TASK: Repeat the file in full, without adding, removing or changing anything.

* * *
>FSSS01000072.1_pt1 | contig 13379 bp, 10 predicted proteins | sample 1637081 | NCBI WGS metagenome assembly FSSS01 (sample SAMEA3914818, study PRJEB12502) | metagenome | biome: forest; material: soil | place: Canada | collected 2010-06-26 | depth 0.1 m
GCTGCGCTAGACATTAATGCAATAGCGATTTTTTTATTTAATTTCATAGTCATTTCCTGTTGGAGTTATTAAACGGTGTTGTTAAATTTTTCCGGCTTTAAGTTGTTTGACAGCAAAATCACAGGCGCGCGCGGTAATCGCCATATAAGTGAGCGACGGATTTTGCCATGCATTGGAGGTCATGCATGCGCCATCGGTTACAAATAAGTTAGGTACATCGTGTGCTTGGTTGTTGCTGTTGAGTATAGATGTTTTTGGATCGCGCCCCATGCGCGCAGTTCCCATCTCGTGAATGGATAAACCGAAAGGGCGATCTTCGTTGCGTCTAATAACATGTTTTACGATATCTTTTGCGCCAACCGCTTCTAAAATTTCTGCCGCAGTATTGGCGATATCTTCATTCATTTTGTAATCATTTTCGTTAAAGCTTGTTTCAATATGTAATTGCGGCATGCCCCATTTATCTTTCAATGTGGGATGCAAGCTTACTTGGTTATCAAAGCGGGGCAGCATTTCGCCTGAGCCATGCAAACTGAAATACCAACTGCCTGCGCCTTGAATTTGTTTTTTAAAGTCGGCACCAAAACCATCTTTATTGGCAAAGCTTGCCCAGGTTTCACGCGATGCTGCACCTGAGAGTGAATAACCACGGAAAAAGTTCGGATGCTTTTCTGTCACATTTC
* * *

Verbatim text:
>FSSS01000072.1_pt1 | contig 13379 bp, 10 predicted proteins | sample 1637081 | NCBI WGS metagenome assembly FSSS01 (sample SAMEA3914818, study PRJEB12502) | metagenome | biome: forest; material: soil | place: Canada | collected 2010-06-26 | depth 0.1 m
GCTGCGCTAGACATTAATGCAATAGCGATTTTTTTATTTAATTTCATAGTCATTTCCTGTTGGAGTTATTAAACGGTGTTGTTAAATTTTTCCGGCTTTAAGTTGTTTGACAGCAAAATCACAGGCGCGCGCGGTAATCGCCATATAAGTGAGCGACGGATTTTGCCATGCATTGGAGGTCATGCATGCGCCATCGGTTACAAATAAGTTAGGTACATCGTGTGCTTGGTTGTTGCTGTTGAGTATAGATGTTTTTGGATCGCGCCCCATGCGCGCAGTTCCCATCTCGTGAATGGATAAACCGAAAGGGCGATCTTCGTTGCGTCTAATAACATGTTTTACGATATCTTTTGCGCCAACCGCTTCTAAAATTTCTGCCGCAGTATTGGCGATATCTTCATTCATTTTGTAATCATTTTCGTTAAAGCTTGTTTCAATATGTAATTGCGGCATGCCCCATTTATCTTTCAATGTGGGATGCAAGCTTACTTGGTTATCAAAGCGGGGCAGCATTTCGCCTGAGCCATGCAAACTGAAATACCAACTGCCTGCGCCTTGAATTTGTTTTTTAAAGTCGGCACCAAAACCATCTTTATTGGCAAAGCTTGCCCAGGTTTCACGCGATGCTGCACCTGAGAGTGAATAACCACGGAAAAAGTTCGGATGCTTTTCTGTCACATTTC